CINCINNATI — Joey Votto put on the Viking helmet and cape. He felt right at home.
Votto homered and hit a go-ahead, two-run single in his return to the Reds‘ lineup after a 10-month absence that followed surgery, helping Cincinnati extend its longest winning streak in a decade to nine with a 5-4 victory over the Colorado Rockies on Monday night.
“Long time coming,” Votto said. “Ever since I’ve watched them put it on each other, I was thinking about how badly I want that on me because it’s tied to a winning moment, and that’s exactly — exactly — what this team’s about. This is a different energy than I’ve experienced in years, maybe in my entire career, the way these guys think about themselves and how hard they play. I wanted to be a part of this. We are all a part of this.”
Cincinnati took over the NL Central lead for the first time since early April, moving a half-game ahead of Milwaukee. The Reds are on their longest winning streak since taking 10 in a row from July 19-29, 2012.
“The energy of our team has been building,” Reds manager David Bell said. “It doesn’t surprise me. It impresses me.”
Returning 10 months to the day after surgery on his left biceps and rotator cuff, Votto was greeted with a standing ovation when he walked to the plate in the second inning. He took off his helmet and waved to the crowd, then tapped it against his heart before lining out to center.
“The crowd reaction was surprising,” Votto said. “Not to underestimate them, but you don’t expect that. I feel the same way toward them. For them to reciprocate means a great deal to me. It was a memorable experience.”
He drove a first-pitch, belt-high fastball from Austin Gomber about a dozen rows into the right-field seats for a 3-1 lead in the fifth. After circling the bases on his 343rd home run, Votto emerged from the Reds dugout for a curtain call, wearing the celebratory Viking helmet and cape that have followed Cincinnati long balls this season.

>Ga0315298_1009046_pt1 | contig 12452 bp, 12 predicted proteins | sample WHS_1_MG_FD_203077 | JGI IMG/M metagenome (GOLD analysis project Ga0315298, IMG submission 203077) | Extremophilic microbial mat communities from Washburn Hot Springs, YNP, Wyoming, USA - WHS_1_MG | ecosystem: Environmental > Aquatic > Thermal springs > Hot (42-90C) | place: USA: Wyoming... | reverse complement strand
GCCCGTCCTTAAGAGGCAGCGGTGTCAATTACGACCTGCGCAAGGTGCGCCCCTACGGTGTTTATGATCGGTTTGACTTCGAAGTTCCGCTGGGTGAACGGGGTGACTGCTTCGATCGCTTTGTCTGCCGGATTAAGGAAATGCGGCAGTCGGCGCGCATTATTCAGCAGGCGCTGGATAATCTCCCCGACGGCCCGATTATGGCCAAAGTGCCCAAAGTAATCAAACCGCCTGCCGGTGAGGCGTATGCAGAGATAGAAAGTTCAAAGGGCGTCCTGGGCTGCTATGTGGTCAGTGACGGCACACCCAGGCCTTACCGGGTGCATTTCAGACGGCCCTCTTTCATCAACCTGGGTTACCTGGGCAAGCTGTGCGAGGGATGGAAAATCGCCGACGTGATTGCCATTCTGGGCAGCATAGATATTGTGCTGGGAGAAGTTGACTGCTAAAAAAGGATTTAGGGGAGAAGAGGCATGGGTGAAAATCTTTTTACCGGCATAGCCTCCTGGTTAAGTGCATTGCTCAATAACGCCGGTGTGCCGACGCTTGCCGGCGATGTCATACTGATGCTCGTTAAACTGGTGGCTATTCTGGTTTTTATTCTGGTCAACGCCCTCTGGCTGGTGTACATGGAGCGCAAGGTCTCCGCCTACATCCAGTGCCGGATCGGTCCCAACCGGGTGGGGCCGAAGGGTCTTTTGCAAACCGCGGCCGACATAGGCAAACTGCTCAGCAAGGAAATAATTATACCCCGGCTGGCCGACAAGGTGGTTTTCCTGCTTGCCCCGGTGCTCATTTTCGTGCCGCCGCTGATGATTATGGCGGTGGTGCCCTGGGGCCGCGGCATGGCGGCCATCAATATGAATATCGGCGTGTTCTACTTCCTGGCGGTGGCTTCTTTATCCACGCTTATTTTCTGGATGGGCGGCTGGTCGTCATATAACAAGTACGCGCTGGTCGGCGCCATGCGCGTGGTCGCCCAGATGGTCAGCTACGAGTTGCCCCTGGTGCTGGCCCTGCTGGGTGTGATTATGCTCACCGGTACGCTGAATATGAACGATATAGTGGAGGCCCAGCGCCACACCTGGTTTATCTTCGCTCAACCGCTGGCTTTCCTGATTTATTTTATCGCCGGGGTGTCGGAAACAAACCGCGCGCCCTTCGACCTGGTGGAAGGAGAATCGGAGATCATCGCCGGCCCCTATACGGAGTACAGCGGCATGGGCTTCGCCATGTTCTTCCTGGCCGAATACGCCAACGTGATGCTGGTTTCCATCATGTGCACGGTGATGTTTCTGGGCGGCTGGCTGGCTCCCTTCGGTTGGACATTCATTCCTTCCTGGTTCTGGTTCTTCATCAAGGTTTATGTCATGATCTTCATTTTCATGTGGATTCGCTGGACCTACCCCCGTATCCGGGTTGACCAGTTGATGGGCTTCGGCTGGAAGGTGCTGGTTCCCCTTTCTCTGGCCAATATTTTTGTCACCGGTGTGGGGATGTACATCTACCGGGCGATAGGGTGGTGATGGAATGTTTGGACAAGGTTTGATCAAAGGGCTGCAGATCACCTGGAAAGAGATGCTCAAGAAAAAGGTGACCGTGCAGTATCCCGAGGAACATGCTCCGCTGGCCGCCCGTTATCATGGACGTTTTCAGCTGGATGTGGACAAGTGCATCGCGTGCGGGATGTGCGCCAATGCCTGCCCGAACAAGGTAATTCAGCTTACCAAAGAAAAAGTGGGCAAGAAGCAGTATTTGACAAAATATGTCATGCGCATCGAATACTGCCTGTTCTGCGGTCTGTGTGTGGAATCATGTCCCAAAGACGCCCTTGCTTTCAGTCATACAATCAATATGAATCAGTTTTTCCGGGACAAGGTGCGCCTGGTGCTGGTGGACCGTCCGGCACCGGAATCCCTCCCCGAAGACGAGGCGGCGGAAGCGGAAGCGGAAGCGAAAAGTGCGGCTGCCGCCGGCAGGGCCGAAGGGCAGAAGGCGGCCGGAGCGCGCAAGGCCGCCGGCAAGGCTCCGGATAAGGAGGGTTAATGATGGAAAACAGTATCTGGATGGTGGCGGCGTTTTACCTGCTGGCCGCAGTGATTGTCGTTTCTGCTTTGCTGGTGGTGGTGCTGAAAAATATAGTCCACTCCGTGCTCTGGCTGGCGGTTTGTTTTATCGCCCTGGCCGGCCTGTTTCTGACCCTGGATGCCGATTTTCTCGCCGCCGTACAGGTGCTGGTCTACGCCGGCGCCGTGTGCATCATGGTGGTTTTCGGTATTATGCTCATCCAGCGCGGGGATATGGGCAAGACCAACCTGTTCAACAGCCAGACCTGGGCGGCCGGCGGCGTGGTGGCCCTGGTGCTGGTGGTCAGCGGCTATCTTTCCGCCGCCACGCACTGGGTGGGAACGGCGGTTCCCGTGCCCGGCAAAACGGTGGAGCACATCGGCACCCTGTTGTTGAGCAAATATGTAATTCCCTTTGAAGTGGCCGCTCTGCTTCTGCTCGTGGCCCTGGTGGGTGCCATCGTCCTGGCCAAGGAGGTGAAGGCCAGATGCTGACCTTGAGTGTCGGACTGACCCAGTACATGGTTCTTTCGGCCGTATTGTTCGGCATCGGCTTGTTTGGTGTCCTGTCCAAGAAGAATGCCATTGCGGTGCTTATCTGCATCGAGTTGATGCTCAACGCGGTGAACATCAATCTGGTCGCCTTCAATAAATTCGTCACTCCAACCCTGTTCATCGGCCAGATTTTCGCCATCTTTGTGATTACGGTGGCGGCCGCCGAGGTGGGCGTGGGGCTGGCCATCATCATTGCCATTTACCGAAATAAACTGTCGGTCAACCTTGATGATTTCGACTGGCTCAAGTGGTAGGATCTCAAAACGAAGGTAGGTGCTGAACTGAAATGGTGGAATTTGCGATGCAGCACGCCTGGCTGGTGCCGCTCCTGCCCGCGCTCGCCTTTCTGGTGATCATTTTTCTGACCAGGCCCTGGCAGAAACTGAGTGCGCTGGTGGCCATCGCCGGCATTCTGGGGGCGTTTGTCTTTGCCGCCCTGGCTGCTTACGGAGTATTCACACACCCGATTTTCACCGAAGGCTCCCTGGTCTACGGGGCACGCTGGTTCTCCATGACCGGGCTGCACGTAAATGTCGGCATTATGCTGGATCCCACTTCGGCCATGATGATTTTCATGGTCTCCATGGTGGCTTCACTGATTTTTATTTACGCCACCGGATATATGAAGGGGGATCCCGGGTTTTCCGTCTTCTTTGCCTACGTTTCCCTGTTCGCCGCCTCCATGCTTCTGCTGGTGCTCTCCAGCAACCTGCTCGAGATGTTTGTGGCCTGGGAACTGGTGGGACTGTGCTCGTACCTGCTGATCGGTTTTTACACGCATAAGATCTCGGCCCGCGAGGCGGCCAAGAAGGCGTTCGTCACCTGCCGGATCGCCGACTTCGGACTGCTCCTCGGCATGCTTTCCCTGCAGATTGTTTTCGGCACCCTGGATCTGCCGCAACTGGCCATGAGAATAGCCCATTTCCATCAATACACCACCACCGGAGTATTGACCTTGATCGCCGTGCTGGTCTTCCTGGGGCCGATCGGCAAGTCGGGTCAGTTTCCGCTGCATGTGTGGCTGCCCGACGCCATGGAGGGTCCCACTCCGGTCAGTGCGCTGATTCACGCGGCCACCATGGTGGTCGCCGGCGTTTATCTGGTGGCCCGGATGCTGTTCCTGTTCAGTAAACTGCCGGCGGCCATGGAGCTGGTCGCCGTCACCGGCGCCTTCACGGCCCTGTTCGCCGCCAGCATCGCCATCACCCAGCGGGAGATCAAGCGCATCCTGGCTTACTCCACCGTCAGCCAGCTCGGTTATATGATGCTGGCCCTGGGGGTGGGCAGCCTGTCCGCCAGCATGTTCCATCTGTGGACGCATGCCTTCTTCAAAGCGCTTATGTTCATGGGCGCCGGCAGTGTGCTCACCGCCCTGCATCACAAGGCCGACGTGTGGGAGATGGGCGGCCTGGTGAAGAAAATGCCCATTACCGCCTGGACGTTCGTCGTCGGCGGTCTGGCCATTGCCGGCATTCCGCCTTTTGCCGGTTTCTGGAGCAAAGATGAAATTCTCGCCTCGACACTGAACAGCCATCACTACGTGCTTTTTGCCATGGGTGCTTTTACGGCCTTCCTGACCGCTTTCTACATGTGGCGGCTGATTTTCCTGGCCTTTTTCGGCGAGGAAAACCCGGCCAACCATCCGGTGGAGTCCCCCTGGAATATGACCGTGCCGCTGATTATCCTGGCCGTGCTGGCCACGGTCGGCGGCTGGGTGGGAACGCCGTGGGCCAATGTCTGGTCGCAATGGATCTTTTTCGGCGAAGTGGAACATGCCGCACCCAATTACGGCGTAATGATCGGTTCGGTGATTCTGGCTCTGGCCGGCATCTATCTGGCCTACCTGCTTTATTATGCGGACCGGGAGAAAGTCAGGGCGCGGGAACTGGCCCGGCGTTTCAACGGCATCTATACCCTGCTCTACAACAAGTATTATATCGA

“I played a long time and here I’m wearing a helmet and a cape,” Votto said. “It’s a team thing and it’s keeping me young. It was a daunting rehab and you have your doubts. I don’t want to be the odd person out. Every day there is someone doing something cool to help the team. If you’re not doing something, you don’t fit in. I just want to fit in.”
Votto, 39, had not homered since last Aug. 6 against Milwaukee’s Jake McGee, and had not played since Aug. 16.
“He just got himself ready,” Bell said. “He has been doing everything to be a part of our team. It meant a lot to our team. He felt a part of this the whole time but now it feels like it is supposed to. He is going to make us better.”
Votto’s two-run single to center off Jake Bird put the Reds ahead 5-4 in the sixth. The 2010 NL MVP went 2-for-3 with 3 RBIs.
“He’s a guy who should be applauded for what he’s done in this city,” Rockies manager Bud Black said. “He’s spent his entire career here, which is special in this day and age. That ovation was cool. Joey’s been a great player for a decade-plus. It was great to see the fans of Cincinnati recognize that.”
Votto had surgery on Aug. 19, ending a season in which he hit .205 with 11 homers and 41 RBIs. At the time of the operation, the Reds said they expected the six-time All-Star back by opening day.
“I feel much more like myself,” Votto said before the game. “I’m back to full health. Ten months is a long rehab. If I’m going to rejoin a winning ballclub, my responsibility is to be up to speed with them.”
He made his spring training debut on March 12 and hit .182 with one double and one RBI in eight games, then was put on the 10-day injured list and sent to Triple-A Louisville for a minor league injury rehabilitation assignment. Votto hit .184 with one homer and five RBIs through April 14, then was put on the 60-day IL in May 4.
He rejoined Louisville on June 3 and hit .182 with two homers and six RBIs in 12 additional games through Sunday with the Bats. Cincinnati activated him from the IL on Monday and placed right-hander Hunter Greene on the 15-day IL with right hip pain, a move retroactive to Sunday.
Bell said Votto will play often, but it will be a day-to-day decision based on matchups.
In the final season of a $251.5 million, 12-year contract, Votto is among 20 players with 8,000 or more plate appearances to hit .297 or better with an on-base percentage of at least .400 (.412) and a slugging percentage of at least .500 (.513).
The Reds have made the playoffs just once since 2013, when the postseason was expanded to 16 teams for the pandemic-shortened 2020 season.
“I’ve been witness to the culture in this clubhouse,” Votto said. “Things are changing for the better.”
Greene, a 23-year-old right-hander, is 2-4 with a 3.93 ERA in 14 starts with 100 strikeouts in 73⅓ innings
Right-hander Kevin Herget was designated for assignment to clear a spot for Votto on the 40-man roster.
The Associated Press contributed to this report.